How to get rich. These four words tickle the aspirations of anybody who is not living in a cave having given up on maya or this world of illusion! The usual answers to this question deal with tips, some stocks, some real estate that is changing from agri to commercial very soon, some new crypto sure-shot deals. It is usually better to buy a lottery ticket than go down the path of somebody who is promising to make you rich in a very short time by doing very little work. A more mundane but possibly more useful question is this: how do I get financially fit? The answer is more boring than the exciting deals and just-in-time investing in a project that is closing soon. Financial fitness is about earning more, saving more, spending less and investing better. But we all struggle with living life today while planning for a future that we cannot experience. It is really difficult to resist instant gratification, especially for a generation that has grown up with relative plenty rather than the socialist supply and choice-starved regime of India in the 1970s and ’80s. How should we then think about getting financially fit without compromising on our todays that much? Let’s work with some rules that have survived the test of time.
Money with Monika
The Corona Conversations
Season 4 Episode 23: 6 ratios for your financial life
The Covid-19 pandemic has forced people to ask some tough questions about their money life. How much should one be spending and saving? How much should one spend on EMIs? How much life insurance should one have? In this episode of the special series of Money with Monika, personal finance expert Monika Halan talks about 6 Money Ratios which give a broad direction in which one should move. Watch the full video for more. Monika Halan is consulting editor, Mint, and author of the book, Let’s Talk Money. Note: These are rough ratios. Please speak to your financial planner for a bespoke plan.
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Striking a balance between not doing enough and doing too much is tough for money, as it is with relationships. Do too little and a guilt nags at you each time you have a moment. Do too much and you sacrifice your today for limited future gains and life becomes about not living. I’ll leave the relationship bit for you to sort, but let’s at least put the money issue in perspective. While each situation is different and each family needs its own unique financial plan, it is good to at least have some basic rules of the road to know if you are at least going in the right direction. Remember these ratios are just very rough rules that point you in a direction rather than a detailed Google map. For that, find a planner, pay his fees and get your bespoke plan made.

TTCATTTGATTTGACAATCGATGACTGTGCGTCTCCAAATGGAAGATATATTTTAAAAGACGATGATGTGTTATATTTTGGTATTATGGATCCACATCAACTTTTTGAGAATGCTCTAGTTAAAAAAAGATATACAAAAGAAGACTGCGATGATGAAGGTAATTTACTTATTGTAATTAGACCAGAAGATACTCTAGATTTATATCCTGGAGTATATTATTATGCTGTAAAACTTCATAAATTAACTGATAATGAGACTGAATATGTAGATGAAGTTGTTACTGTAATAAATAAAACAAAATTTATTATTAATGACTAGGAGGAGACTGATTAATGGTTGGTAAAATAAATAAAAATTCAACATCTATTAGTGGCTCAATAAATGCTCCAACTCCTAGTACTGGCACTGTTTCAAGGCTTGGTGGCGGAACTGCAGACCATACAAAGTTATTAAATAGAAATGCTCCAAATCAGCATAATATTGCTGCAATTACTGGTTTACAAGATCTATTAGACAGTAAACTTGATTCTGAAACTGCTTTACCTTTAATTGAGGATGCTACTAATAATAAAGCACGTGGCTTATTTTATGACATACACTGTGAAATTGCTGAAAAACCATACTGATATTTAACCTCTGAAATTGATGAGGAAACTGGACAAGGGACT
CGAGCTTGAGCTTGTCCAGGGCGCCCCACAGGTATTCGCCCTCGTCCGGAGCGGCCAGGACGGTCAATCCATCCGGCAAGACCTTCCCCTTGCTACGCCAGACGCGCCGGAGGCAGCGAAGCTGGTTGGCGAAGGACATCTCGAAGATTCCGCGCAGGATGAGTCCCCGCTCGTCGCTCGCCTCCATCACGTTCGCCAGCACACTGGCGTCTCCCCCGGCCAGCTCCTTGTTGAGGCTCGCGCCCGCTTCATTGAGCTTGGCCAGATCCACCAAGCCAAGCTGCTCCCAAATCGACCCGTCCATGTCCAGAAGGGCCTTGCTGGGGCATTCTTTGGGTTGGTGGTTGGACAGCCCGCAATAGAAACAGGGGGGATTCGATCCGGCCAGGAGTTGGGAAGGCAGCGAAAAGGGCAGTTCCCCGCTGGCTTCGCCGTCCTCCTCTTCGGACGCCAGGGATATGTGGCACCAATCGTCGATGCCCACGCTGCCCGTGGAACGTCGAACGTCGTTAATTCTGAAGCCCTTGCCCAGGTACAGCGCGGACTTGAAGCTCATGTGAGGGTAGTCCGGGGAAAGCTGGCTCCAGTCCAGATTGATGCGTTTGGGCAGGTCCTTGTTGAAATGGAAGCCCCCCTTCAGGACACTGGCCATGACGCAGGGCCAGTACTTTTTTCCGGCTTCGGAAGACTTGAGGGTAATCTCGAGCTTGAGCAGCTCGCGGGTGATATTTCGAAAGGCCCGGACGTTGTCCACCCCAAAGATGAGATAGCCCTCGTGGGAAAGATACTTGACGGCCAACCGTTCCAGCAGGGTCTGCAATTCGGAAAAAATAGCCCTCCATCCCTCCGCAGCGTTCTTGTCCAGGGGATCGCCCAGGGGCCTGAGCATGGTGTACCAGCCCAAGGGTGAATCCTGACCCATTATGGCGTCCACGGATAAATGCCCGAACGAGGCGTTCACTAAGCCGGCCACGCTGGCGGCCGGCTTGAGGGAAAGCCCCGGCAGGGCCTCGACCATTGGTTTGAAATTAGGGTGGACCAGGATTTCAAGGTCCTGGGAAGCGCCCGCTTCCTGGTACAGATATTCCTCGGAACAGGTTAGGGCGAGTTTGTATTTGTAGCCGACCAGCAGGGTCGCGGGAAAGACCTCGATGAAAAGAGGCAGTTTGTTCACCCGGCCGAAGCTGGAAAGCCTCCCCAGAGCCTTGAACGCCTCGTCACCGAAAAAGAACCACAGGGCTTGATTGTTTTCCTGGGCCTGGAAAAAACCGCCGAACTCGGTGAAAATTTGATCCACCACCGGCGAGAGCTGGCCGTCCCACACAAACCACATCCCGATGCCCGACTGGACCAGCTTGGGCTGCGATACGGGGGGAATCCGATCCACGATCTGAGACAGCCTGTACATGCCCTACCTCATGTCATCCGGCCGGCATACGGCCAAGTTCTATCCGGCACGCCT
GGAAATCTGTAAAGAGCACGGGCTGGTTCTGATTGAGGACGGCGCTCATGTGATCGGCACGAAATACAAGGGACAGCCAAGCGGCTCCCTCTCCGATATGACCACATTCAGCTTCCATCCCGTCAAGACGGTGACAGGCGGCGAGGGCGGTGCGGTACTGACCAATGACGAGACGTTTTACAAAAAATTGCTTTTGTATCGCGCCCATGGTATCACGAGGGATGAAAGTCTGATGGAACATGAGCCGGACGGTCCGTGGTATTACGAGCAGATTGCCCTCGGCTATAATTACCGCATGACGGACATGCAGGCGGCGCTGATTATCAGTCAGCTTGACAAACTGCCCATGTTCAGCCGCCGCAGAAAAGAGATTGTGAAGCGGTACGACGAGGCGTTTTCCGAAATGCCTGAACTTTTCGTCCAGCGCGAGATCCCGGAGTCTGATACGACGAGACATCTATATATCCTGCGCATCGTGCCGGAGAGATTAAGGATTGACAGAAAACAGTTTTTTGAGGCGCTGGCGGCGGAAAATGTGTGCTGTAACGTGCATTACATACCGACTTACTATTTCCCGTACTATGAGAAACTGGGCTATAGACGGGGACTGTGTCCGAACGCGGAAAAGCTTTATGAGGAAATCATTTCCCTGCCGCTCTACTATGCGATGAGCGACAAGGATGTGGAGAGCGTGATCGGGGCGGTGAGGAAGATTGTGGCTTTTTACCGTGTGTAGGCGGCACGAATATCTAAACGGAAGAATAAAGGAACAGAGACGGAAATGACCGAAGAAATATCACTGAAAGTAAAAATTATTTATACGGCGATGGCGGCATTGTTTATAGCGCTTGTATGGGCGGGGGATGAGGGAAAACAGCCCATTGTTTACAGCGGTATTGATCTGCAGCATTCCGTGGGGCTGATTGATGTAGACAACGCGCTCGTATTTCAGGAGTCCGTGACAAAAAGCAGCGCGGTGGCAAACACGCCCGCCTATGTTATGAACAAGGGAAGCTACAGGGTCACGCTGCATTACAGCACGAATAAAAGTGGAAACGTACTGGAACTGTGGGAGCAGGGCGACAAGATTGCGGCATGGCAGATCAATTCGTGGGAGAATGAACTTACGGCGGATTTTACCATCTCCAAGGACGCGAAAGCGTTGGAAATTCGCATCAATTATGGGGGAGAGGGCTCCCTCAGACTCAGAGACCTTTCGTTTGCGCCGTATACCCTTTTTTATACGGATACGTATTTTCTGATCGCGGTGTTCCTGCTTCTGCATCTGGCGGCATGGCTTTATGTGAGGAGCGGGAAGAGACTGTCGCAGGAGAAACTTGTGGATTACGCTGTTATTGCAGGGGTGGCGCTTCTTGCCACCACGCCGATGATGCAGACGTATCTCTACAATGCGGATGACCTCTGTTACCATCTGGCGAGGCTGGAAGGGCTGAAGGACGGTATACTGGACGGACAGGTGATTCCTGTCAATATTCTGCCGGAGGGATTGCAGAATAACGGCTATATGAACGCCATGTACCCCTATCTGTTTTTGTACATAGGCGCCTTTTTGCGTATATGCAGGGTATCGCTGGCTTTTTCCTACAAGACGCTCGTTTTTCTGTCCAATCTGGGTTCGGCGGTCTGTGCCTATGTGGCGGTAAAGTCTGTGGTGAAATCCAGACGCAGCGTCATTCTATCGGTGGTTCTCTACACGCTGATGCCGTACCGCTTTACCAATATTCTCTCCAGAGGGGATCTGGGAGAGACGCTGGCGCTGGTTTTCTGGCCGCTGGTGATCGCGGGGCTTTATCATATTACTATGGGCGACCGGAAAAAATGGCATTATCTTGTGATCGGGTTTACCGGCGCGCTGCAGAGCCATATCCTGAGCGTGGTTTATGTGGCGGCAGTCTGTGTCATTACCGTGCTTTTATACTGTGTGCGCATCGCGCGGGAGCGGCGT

We are now lockdown veterans. We quickly learnt to survive a new situation and most people made the best of it—that is the human spirit, we are determined to live, despite saying otherwise. There are six lessons from the way the pandemic has affected our health, income, wealth and prospects that I want to share. I must admit that in all the years of writing about, planning for and going through rough events, this is something that I never took into my own calculations. So while the big broad rules remain firmly in place, there are finer nuances and learnings. Here are the six things I learnt while still a quarter of the way through this pandemic.
One, it costs very little to live. When the first full cycle credit card bill came, it was a fraction of earlier bills and I am not a spendthrift. But travel and work seem to add to the bills. Petrol costs were down to zero, bills around eating out, clothes and entertainment were all zero. When just the basics are being bought, I found that the month costs very little. Of course, you need to be debt-free for that to happen. Our saving capacity is much higher than we thought. This is especially true for people who had earlier thought that they had no capacity to save. The rising bank FDs tell their own story as more and more people salted away their savings into FDs over the past two months. Once we are out of this, remember that the lockdown mode is there to target a higher saving rate whenever you desire.